Formula One's governing body decided Wednesday not to impose more sanctions on Ferrari for breaking rules on team orders at the German Grand Prix.

The FIA said in a statement after a day-long meeting that its World Motor Sport Council upheld the $100,000 fine that was imposed on July 25 at Hockenheim when Ferrari driver Felipe Massa let teammate Fernando Alonso overtake him to win the race.

The council could have stripped Alonso of the victory or docked the team points or imposed another fine. However, the FIA said that "after an in-depth analysis of all reports, statements and documents submitted, the judging body has decided to confirm the stewards' decision of a $100,000 fine."

The FIA also said it would review the ban on team orders, which was introduced following the 2002 season after Ferrari ordered Rubens Barrichello to hand victory to Michael Schumacher in the Austrian Grand Prix.

In July, Massa led 49 of 67 laps in Germany before allowing Alonso to pass him following Ferrari radio messages. Had Alonso been stripped of the race victory, he would have fallen 66 points behind current leader Lewis Hamilton in the drivers' standings.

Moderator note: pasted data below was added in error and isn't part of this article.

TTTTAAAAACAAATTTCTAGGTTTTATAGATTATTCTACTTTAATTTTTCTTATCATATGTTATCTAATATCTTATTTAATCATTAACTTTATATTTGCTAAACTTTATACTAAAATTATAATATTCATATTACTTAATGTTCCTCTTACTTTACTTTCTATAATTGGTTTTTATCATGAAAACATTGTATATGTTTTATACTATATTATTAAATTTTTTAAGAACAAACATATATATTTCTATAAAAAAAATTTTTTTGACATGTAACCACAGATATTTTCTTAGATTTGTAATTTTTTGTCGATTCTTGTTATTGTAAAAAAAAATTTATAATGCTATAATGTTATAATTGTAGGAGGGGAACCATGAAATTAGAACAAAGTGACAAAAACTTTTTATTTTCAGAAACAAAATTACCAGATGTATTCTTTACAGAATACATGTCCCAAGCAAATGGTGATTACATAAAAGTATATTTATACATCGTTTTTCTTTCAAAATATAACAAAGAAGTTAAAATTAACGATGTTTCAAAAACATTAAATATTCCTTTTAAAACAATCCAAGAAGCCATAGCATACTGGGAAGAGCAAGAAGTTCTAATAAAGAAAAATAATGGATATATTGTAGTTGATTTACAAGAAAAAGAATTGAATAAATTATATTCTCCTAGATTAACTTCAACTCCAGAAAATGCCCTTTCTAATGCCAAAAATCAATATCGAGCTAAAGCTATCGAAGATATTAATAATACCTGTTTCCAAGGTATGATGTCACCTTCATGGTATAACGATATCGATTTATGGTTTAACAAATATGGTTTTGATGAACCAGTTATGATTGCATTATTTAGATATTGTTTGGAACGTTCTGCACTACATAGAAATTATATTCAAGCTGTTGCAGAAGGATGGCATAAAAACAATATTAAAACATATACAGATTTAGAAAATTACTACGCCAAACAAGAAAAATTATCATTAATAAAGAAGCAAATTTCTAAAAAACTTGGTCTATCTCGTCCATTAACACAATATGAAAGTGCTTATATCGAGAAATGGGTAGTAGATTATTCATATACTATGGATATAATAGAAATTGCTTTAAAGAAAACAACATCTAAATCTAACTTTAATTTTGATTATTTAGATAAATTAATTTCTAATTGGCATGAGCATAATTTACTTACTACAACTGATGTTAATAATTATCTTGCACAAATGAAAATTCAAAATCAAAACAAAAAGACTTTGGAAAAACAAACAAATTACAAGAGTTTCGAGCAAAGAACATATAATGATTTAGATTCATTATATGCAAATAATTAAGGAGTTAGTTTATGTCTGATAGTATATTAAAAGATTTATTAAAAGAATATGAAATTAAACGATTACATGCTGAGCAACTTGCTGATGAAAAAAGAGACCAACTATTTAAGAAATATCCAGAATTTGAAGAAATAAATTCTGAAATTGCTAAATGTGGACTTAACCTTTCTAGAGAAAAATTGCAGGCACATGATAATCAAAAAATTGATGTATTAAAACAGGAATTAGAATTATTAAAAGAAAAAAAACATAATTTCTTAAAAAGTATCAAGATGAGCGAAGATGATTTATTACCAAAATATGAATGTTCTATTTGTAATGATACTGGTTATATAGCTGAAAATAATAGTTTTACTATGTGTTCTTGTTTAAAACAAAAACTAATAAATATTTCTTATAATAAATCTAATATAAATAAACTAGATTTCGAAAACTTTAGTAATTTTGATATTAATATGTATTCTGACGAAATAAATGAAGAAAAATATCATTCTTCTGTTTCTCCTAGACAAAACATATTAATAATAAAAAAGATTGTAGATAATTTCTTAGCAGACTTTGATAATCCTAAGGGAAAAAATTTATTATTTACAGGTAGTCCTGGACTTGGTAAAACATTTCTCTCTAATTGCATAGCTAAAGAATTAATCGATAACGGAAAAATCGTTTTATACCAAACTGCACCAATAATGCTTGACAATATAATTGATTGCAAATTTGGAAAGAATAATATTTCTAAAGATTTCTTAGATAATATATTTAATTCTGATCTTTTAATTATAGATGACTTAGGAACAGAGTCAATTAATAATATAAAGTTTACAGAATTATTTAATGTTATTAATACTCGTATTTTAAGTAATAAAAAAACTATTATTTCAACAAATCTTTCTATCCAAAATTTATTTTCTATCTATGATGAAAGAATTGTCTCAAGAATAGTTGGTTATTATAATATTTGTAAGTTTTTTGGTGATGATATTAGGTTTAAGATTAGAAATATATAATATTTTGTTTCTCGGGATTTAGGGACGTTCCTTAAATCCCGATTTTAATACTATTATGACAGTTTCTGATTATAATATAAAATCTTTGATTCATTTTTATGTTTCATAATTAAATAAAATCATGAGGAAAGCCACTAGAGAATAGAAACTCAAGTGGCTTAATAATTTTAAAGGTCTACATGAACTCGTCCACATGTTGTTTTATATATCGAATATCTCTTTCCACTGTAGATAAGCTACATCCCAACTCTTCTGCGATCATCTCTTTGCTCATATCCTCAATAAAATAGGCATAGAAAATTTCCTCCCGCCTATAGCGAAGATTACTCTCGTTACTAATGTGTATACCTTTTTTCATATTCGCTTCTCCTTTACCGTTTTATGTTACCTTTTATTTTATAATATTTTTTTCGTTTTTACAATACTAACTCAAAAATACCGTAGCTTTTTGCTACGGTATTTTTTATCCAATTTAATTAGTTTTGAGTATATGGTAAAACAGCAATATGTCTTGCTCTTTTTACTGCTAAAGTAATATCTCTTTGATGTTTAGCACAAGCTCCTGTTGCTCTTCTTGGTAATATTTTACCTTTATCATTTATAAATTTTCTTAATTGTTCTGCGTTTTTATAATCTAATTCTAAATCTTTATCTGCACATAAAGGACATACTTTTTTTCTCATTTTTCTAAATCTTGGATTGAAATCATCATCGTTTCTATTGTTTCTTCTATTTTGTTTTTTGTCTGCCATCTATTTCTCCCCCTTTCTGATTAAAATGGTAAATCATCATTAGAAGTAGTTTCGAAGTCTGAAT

With six races left in the season, including Sunday's Italian Grand Prix in Monza, Alonso remains 41 points behind Hamilton — who leads with 182.

Ferrari boss Stefano Domenicali and team lawyers attended the hearing in Paris.

Domenicali has maintained that Ferrari didn't give explicit orders to Massa at the German race, although the Brazilian driver received a message from race engineer Rob Smedley saying Alonso was faster than him.

The radio message was seen as a clear order to let his teammate pass him, but Massa said after the race it was his decision to slow down.

"In my opinion this was not a case of team orders. My engineer kept me constantly informed on what was going on behind me, especially when I was struggling a bit on the hard tires," Massa said. "So I decided to do the best thing for the team."